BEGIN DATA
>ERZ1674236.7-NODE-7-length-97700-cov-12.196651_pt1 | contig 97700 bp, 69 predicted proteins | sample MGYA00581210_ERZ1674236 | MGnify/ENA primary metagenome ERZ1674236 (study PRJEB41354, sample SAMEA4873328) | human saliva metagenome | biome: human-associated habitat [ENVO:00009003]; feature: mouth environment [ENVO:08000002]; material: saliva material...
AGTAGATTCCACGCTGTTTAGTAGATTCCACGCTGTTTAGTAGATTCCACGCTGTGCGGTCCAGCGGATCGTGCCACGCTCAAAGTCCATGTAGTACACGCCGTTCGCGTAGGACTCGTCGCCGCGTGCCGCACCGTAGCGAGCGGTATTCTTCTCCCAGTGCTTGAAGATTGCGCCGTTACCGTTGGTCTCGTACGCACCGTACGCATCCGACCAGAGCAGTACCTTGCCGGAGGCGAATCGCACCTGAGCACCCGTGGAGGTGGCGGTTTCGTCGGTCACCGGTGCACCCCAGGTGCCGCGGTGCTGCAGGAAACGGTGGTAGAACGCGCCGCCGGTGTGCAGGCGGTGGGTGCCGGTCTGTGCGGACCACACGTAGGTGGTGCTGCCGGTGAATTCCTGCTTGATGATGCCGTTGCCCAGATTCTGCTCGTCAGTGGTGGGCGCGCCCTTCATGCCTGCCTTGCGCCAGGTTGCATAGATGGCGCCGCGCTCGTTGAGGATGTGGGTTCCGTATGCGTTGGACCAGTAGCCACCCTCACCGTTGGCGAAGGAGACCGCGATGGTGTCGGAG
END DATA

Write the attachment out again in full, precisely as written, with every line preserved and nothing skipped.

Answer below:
>ERZ1674236.7-NODE-7-length-97700-cov-12.196651_pt1 | contig 97700 bp, 69 predicted proteins | sample MGYA00581210_ERZ1674236 | MGnify/ENA primary metagenome ERZ1674236 (study PRJEB41354, sample SAMEA4873328) | human saliva metagenome | biome: human-associated habitat [ENVO:00009003]; feature: mouth environment [ENVO:08000002]; material: saliva material...
AGTAGATTCCACGCTGTTTAGTAGATTCCACGCTGTTTAGTAGATTCCACGCTGTGCGGTCCAGCGGATCGTGCCACGCTCAAAGTCCATGTAGTACACGCCGTTCGCGTAGGACTCGTCGCCGCGTGCCGCACCGTAGCGAGCGGTATTCTTCTCCCAGTGCTTGAAGATTGCGCCGTTACCGTTGGTCTCGTACGCACCGTACGCATCCGACCAGAGCAGTACCTTGCCGGAGGCGAATCGCACCTGAGCACCCGTGGAGGTGGCGGTTTCGTCGGTCACCGGTGCACCCCAGGTGCCGCGGTGCTGCAGGAAACGGTGGTAGAACGCGCCGCCGGTGTGCAGGCGGTGGGTGCCGGTCTGTGCGGACCACACGTAGGTGGTGCTGCCGGTGAATTCCTGCTTGATGATGCCGTTGCCCAGATTCTGCTCGTCAGTGGTGGGCGCGCCCTTCATGCCTGCCTTGCGCCAGGTTGCATAGATGGCGCCGCGCTCGTTGAGGATGTGGGTTCCGTATGCGTTGGACCAGTAGCCACCCTCACCGTTGGCGAAGGAGACCGCGATGGTGTCGGAG